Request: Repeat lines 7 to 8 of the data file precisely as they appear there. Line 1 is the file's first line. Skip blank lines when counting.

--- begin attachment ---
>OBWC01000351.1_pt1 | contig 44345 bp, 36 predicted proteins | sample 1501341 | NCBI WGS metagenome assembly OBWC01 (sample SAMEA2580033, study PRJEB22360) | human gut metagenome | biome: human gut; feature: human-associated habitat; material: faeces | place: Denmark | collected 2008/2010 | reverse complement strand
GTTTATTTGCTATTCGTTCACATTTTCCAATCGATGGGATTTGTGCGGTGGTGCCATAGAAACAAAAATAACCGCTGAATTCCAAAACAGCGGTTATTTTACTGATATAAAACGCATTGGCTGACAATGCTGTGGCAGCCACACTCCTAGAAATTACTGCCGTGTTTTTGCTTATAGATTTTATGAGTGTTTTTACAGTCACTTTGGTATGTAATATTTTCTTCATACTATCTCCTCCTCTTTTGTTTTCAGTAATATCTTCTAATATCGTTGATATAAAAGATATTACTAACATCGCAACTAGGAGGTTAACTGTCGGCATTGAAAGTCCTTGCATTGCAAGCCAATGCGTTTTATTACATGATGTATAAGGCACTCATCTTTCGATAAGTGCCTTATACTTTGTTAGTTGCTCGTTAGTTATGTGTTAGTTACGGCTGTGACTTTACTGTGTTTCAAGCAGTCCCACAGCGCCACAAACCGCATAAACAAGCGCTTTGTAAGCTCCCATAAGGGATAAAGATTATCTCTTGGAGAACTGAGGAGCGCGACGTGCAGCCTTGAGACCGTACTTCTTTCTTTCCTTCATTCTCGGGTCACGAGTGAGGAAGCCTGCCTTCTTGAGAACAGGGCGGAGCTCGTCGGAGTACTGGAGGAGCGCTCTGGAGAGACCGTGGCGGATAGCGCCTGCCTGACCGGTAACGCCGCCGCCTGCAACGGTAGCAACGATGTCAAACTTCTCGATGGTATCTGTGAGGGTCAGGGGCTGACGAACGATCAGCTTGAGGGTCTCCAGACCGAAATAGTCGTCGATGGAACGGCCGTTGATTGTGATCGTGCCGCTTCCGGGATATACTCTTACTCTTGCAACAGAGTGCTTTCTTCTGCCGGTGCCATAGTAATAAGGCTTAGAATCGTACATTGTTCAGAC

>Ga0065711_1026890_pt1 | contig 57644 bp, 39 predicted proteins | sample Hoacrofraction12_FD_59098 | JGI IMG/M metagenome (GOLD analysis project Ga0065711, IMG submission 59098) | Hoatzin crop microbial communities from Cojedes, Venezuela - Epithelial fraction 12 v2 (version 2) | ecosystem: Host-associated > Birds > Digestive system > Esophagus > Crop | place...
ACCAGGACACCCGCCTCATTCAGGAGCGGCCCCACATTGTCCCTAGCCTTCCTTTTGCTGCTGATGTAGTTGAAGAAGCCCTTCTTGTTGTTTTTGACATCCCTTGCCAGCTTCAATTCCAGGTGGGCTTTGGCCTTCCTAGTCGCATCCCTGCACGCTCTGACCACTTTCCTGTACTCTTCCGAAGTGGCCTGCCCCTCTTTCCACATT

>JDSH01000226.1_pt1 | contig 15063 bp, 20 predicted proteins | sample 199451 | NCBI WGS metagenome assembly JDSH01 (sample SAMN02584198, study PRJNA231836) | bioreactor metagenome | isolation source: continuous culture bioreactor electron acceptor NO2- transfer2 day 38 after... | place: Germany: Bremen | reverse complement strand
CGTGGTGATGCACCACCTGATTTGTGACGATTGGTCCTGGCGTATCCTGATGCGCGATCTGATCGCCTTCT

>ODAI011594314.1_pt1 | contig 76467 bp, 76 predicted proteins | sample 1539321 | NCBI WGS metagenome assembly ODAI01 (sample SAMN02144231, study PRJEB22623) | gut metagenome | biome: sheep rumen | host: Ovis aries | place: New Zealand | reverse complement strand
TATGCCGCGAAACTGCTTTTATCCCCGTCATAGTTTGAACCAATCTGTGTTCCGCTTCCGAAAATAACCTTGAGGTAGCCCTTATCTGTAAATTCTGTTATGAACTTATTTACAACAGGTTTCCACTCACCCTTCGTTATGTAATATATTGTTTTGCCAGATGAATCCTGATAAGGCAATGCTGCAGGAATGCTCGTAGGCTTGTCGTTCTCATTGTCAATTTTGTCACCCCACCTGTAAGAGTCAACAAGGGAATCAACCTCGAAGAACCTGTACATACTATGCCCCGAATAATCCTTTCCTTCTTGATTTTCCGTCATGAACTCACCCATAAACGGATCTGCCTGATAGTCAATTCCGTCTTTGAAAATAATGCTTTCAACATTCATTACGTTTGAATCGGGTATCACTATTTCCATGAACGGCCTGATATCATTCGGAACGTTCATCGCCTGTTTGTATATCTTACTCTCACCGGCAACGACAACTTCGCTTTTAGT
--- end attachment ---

>ODAI011594314.1_pt1 | contig 76467 bp, 76 predicted proteins | sample 1539321 | NCBI WGS metagenome assembly ODAI01 (sample SAMN02144231, study PRJEB22623) | gut metagenome | biome: sheep rumen | host: Ovis aries | place: New Zealand | reverse complement strand
TATGCCGCGAAACTGCTTTTATCCCCGTCATAGTTTGAACCAATCTGTGTTCCGCTTCCGAAAATAACCTTGAGGTAGCCCTTATCTGTAAATTCTGTTATGAACTTATTTACAACAGGTTTCCACTCACCCTTCGTTATGTAATATATTGTTTTGCCAGATGAATCCTGATAAGGCAATGCTGCAGGAATGCTCGTAGGCTTGTCGTTCTCATTGTCAATTTTGTCACCCCACCTGTAAGAGTCAACAAGGGAATCAACCTCGAAGAACCTGTACATACTATGCCCCGAATAATCCTTTCCTTCTTGATTTTCCGTCATGAACTCACCCATAAACGGATCTGCCTGATAGTCAATTCCGTCTTTGAAAATAATGCTTTCAACATTCATTACGTTTGAATCGGGTATCACTATTTCCATGAACGGCCTGATATCATTCGGAACGTTCATCGCCTGTTTGTATATCTTACTCTCACCGGCAACGACAACTTCGCTTTTAGT